Sunday, June 22, 2008

Share buybacks may point to ‘bottoms’ being hit

ven as investors wait for clear signs of the elusive ‘bottom’ to the benchmark Sensex, select mid- and small-cap companies seem to think that their stock prices have reached their bottom!Many companies announced share buyback plans, as shares are now dime a dozen. The BSE benchmark indices for mid- and small-cap companies have given negative returns of 35-40 per cent during the year-to-date period.
Cheap value

Share prices of most companies that have announced intentions to buy back are trading 40-50 per cent off their highs, hit during the October 2007-January 2008 period. Companies probably feel that the time is ripe to buyback outstanding shares. These buybacks, when accomplished, will lead to the company reducing the number of shares on the market and consequently increase the earnings per share by a margin.

Easy pickings

Companies including Gujarat Fluorochemicals, Great Offshore and JB Chemicals have announced that they are either planning to buy or will be actually buying outstanding shares during this week. Some large cap companies have also embarked on buyback programmes. While Hindustan Unilever recently concluded a buyback, routed through the open market, Reliance Energy (REL) and Madras Cements have also announced buybacks. REL has kicked off its buyback, mopping up Rs 84 crore worth of shares in 3 days (10 per cent of the buyback amount). Madras Cements has completed over 96 per cent of its total buyback offer, amounting to Rs 64 crore, that began on February 18.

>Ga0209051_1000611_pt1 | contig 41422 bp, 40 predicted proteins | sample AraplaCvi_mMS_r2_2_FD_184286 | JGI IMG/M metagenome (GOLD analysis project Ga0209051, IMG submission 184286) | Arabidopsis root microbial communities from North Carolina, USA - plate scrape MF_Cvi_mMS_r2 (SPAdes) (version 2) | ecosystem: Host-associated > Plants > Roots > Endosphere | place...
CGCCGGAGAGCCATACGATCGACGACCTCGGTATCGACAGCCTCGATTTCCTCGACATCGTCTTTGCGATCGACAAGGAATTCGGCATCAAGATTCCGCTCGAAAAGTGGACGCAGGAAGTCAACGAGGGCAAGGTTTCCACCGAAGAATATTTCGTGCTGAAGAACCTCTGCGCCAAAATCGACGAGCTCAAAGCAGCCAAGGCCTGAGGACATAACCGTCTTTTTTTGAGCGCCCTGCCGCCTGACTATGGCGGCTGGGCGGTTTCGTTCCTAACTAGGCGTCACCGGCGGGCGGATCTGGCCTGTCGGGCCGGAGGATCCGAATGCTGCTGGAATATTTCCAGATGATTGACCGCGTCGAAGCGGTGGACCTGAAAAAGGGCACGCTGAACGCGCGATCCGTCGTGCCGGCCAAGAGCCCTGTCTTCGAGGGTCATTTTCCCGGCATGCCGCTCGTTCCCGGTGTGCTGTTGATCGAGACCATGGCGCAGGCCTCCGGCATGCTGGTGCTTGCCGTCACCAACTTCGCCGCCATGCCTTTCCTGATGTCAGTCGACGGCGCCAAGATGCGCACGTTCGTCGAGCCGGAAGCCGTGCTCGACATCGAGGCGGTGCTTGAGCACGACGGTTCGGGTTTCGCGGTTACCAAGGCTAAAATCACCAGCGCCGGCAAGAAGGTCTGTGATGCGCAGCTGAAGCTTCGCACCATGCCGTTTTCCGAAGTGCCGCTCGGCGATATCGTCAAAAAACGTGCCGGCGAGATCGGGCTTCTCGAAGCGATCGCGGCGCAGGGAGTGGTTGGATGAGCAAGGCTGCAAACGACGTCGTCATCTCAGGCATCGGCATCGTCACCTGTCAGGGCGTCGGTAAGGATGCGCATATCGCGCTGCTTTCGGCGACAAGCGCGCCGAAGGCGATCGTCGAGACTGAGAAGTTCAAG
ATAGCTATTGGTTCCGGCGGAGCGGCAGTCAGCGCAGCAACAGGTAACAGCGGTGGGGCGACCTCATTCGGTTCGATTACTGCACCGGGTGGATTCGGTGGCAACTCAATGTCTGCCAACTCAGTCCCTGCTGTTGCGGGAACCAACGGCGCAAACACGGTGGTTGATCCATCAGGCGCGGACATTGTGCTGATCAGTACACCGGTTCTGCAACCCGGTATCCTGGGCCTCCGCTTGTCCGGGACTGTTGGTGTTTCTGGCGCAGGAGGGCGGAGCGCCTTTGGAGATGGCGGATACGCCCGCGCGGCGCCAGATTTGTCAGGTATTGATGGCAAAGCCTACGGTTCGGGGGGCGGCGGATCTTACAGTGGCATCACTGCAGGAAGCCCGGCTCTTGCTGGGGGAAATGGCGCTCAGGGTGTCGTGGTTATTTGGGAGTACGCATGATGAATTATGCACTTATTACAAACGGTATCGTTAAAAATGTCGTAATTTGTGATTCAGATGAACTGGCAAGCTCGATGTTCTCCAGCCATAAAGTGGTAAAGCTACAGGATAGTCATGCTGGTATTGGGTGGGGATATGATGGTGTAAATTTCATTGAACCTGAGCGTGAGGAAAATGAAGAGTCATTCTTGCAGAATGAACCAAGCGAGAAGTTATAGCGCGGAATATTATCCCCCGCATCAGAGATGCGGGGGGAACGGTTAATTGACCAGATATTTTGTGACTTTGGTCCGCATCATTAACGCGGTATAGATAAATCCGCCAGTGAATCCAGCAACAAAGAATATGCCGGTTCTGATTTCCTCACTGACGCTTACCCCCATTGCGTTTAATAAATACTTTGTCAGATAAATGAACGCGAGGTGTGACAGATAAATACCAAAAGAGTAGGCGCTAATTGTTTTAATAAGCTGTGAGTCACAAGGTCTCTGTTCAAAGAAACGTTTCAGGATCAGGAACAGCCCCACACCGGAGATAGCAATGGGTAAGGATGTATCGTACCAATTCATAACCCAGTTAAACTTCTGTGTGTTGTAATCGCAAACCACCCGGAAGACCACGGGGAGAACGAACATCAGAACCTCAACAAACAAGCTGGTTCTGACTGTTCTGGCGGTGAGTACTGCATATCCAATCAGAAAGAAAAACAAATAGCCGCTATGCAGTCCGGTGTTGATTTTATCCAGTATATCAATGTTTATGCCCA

Fall stemmed

For shareholders of companies, the mere announcement of a buy back has meant a temporary arrest in the fall of the stock prices. Share prices of Gujarat Fluorochemicals have remained neutral while those of Great Offshore, JB Pharmaceuticals and Prithvi Infosolutions have gained from the day of such announcements.

However, the same logic hasn’t worked for large caps. The stock of Reliance Energy has suffered 15 per cent loss from the announcement date i.e. February 26. Prospective investors in the company do not seem to share the management’s view of the buy back being “a strong signal to the capital markets on the perceived under-valuation” of the company’s share price. REL’s current market price hovers around its 2008 lows.

The stock of IT major Patni Computers, yet to embark on its Rs 237 crore buyback programme, has also lost around 9 per cent, in line with its sector’s performance. On the other hand, Madras Cements, which bore the brunt of the mini crashes in February, is down only 7 per cent from the announcement date even as Sensex has fallen more than 11 per cent during the same period.

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